1595 Mercator Map of Asia: First Atlas Edition

Asia ex magna orbis terre. descriptione Gerardi Mercatoris desumpta studio et industria G. M. Iunioris. - Main View

1595 Mercator Map of Asia: First Atlas Edition


First edition Mercator Asia.


Asia ex magna orbis terre. descriptione Gerardi Mercatoris desumpta studio et industria G. M. Iunioris.
  1595 (undated)     14.75 x 18.25 in (37.465 x 46.355 cm)     1 : 25000000


This is a fine first edition example of Gerard Mercator's 1595 map of Asia, the second map of the continent to appear in an atlas. It presents Asia as it was understood at the beginning of the Dutch effort to extend power into the Spice Islands, and at the dawn of the drive to discover alternative routes to the East Indies that would bypass the Portuguese stranglehold on the Asia trade. This map exhibits a fine early strike, with strong clear lines and bold paper/ink contrast.
A Closer Look
The map extends across the Pacific to include New Guinea, the Philippines, and part of North America. While the interior still contains place names and geographical features that would have been familiar to Strabo, Ptolemy, and Marco Polo, the coastline of Asia is filled with contemporary detail. The coastline of the subcontinent shows access to the best Dutch cartography of the late 16th century. The map includes parts of North America across the mythical 'Strait of Anian'. In addition to the place name Anian, America contains several other place names, notably Coronado's 'Quivira,' the hoped-for location of the legendary seven cities of gold. The southeast portion of the map includes Sumatra, a recognizable Malay Peninsula, and a reasonably well-informed treatment of the Philippines and the Spice Islands. Sri Lanka appears in its proper location and correct naming (Zeilam ins.) rather than the Ptolemaic Taprobana; a note assigns that name as the name for Sumatra known in antiquity. New Guinea appears in part, and in the lower right corner is a glimpse of 'Terrae Australis Pars': not, alas, an early glimpse of the modern continent of Australia, but the northern extent of the then-undiscovered and legendary terra Australis, or Antarctica. In the north, there is yet no note of Barentz's discoveries for the Dutch in and around Nova Zemlya, and a portion of Mercator's Terrae Polaris is illustrated (two of Mercator's four Arctic landmasses appear). Japan is shown in the early 'kite' form that appeared on Mercator's 1569 world map. Korea does not yet appear.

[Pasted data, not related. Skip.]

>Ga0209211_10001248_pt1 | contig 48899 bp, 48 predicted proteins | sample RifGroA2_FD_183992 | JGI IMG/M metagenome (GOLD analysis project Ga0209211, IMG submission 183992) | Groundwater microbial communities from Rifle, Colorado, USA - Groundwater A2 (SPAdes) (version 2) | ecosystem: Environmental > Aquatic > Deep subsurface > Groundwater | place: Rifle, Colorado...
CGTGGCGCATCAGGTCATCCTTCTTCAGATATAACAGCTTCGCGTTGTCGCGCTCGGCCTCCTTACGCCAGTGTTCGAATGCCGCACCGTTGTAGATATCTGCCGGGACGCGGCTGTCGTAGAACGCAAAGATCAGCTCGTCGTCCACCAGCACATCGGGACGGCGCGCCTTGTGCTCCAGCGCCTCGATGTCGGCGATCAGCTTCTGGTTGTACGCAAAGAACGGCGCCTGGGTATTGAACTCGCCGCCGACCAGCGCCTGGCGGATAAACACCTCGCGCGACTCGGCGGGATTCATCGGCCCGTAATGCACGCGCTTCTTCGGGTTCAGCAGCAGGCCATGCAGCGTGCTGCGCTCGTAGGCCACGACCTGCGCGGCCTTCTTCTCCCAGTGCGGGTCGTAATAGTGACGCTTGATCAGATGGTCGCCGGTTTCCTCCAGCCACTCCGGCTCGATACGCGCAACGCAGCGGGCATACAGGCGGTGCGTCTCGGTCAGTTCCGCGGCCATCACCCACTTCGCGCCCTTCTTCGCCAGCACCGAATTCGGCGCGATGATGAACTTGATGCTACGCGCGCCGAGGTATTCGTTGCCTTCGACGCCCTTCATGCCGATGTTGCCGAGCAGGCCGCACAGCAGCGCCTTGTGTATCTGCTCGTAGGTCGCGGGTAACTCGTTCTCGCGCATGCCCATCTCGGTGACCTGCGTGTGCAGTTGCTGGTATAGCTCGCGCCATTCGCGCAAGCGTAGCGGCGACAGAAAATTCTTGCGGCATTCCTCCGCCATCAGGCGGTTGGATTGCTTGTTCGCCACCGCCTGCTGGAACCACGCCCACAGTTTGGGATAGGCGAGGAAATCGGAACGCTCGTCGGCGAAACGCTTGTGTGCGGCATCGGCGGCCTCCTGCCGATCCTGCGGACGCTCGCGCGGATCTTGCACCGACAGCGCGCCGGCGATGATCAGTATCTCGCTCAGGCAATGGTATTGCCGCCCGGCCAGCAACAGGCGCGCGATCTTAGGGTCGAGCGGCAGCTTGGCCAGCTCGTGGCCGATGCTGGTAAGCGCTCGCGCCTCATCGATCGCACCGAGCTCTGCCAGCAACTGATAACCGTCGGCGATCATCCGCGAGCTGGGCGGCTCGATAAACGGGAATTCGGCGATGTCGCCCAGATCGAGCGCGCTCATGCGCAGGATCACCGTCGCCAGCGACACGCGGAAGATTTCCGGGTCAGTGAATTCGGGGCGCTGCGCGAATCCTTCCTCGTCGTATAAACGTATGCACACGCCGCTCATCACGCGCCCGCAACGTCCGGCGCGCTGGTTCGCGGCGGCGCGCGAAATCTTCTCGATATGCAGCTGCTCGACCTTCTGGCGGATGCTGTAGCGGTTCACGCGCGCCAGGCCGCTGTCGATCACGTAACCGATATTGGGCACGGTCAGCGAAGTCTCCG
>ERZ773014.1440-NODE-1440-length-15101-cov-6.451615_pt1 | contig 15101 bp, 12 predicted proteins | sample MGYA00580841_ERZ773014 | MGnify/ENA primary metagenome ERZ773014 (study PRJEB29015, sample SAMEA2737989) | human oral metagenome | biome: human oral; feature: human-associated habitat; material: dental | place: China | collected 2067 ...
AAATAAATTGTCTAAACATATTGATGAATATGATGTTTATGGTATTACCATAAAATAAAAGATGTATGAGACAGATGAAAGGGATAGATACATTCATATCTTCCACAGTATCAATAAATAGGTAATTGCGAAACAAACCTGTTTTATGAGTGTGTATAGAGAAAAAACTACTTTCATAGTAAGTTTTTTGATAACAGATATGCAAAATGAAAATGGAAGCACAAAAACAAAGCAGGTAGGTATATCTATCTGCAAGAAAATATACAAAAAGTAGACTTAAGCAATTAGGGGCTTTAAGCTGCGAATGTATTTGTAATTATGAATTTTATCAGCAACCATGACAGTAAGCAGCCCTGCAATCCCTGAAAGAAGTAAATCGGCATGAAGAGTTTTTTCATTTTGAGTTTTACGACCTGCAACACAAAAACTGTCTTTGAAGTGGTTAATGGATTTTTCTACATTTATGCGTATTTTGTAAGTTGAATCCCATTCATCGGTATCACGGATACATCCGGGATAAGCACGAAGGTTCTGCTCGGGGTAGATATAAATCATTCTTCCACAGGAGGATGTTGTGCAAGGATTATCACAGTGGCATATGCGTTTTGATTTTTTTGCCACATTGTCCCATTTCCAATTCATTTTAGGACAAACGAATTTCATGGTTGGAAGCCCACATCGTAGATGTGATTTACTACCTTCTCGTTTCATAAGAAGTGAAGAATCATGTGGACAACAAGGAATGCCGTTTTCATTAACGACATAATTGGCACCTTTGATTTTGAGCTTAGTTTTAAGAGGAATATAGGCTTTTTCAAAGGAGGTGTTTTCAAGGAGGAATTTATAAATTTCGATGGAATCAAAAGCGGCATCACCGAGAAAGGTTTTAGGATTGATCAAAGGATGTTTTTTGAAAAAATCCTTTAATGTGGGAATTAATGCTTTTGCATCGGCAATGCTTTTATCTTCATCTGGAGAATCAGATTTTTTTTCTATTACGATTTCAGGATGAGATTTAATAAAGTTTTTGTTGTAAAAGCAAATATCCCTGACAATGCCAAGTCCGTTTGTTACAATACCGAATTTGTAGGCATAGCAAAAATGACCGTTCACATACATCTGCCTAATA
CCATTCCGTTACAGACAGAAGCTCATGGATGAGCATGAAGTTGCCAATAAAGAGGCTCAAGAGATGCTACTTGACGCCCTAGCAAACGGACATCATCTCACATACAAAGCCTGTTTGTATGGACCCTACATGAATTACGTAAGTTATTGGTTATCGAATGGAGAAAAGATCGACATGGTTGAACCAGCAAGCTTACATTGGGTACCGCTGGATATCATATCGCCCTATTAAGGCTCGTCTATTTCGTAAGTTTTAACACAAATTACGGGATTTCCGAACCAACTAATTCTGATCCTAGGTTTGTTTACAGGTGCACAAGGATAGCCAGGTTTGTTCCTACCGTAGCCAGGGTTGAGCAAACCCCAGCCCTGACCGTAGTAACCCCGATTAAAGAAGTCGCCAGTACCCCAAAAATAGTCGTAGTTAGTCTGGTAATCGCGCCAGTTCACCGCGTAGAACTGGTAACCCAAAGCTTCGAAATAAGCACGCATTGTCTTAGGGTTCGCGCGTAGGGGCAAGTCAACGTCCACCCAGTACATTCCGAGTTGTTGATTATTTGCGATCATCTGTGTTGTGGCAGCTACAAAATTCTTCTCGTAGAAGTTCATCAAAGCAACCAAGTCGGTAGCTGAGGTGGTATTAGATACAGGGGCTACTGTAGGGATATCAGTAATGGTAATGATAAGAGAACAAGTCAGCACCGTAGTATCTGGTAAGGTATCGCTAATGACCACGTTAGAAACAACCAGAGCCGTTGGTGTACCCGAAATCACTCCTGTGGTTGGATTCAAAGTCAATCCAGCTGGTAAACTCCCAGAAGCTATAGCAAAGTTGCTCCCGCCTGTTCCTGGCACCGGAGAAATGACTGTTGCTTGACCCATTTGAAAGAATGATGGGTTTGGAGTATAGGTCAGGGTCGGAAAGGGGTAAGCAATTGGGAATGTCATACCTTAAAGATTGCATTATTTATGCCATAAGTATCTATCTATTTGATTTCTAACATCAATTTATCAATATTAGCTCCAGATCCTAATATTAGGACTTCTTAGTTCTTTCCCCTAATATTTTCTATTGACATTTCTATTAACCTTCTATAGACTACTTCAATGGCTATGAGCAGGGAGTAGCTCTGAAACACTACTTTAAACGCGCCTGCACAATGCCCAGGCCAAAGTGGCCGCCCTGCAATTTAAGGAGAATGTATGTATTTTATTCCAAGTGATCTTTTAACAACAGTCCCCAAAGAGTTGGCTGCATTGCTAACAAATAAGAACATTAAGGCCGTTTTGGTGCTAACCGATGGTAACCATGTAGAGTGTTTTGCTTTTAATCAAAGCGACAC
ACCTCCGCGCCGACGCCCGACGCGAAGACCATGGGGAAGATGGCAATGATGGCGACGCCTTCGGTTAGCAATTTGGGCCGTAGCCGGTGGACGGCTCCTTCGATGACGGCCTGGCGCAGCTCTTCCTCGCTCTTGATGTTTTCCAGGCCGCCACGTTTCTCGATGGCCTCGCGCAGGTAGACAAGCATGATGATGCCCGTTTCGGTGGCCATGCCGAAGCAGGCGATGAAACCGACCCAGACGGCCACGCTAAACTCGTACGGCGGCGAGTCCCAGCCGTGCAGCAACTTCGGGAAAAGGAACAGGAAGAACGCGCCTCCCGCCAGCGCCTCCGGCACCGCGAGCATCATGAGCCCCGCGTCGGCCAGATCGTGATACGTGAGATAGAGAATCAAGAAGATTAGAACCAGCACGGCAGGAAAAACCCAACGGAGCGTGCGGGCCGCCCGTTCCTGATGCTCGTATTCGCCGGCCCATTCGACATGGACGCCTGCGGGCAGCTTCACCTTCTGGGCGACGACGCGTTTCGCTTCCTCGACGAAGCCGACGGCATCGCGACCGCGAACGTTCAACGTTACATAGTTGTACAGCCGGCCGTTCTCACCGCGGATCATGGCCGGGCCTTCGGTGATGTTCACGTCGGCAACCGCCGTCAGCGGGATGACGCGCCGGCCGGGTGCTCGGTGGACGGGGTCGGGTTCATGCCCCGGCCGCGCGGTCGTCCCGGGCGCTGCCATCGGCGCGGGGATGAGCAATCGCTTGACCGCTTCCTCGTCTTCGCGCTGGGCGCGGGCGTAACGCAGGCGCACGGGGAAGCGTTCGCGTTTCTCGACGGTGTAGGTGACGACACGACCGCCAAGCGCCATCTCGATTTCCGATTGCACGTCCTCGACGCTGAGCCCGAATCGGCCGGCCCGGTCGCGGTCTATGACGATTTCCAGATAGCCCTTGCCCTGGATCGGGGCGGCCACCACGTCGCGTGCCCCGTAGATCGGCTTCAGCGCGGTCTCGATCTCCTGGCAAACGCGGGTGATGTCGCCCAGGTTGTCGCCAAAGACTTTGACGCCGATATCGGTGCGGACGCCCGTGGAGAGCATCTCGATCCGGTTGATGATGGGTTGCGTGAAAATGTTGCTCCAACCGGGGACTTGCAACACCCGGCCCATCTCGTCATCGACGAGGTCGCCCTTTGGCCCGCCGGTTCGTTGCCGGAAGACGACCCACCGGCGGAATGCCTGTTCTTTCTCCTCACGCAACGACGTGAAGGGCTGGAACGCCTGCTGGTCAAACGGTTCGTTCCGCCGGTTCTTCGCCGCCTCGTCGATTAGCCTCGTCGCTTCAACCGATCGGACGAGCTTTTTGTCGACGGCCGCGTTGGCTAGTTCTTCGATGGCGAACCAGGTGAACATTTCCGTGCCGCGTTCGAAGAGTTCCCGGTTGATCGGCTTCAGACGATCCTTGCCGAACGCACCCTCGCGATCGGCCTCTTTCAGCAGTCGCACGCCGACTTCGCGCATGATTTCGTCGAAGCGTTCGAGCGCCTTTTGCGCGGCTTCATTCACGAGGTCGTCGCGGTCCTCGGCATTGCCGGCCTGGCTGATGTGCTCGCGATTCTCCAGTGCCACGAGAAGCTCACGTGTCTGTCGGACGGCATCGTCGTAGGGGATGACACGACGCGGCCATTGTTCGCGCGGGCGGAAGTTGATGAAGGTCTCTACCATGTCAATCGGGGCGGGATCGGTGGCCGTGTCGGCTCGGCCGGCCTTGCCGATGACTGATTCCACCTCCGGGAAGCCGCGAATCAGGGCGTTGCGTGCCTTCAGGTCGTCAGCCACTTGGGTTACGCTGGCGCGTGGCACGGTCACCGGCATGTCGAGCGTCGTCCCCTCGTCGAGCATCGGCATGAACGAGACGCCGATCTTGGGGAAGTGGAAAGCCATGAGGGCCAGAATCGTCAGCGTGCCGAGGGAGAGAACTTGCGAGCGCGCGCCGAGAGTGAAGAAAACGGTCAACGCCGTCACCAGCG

A Superb Engraving
The map's rich array of place names are elegantly and clearly engraved, predominantly in the Italic font whose use in maps Mercator had pioneered. The map is embellished with a beautiful strapwork cartouche and a fine sailing ship appears ready to sail north between Asia and America. (A feat which would not be achieved until the 18th century - at the time this map was printed the separation of the two continents had not yet been established as fact.)
Publication History and Census
This is the first edition of Mercator's Asia, appearing in the 1595 first edition of Mercator's Atlas. It would continue to appear in Hondius editions of the Atlas, despite the elder Jodocus Hondius having engraved a thoroughly updated version of the map in 1606. The verso text of the present example conforms with the first Atlas edition of 1595. We see sixteen examples of the separate map listed in OCLC.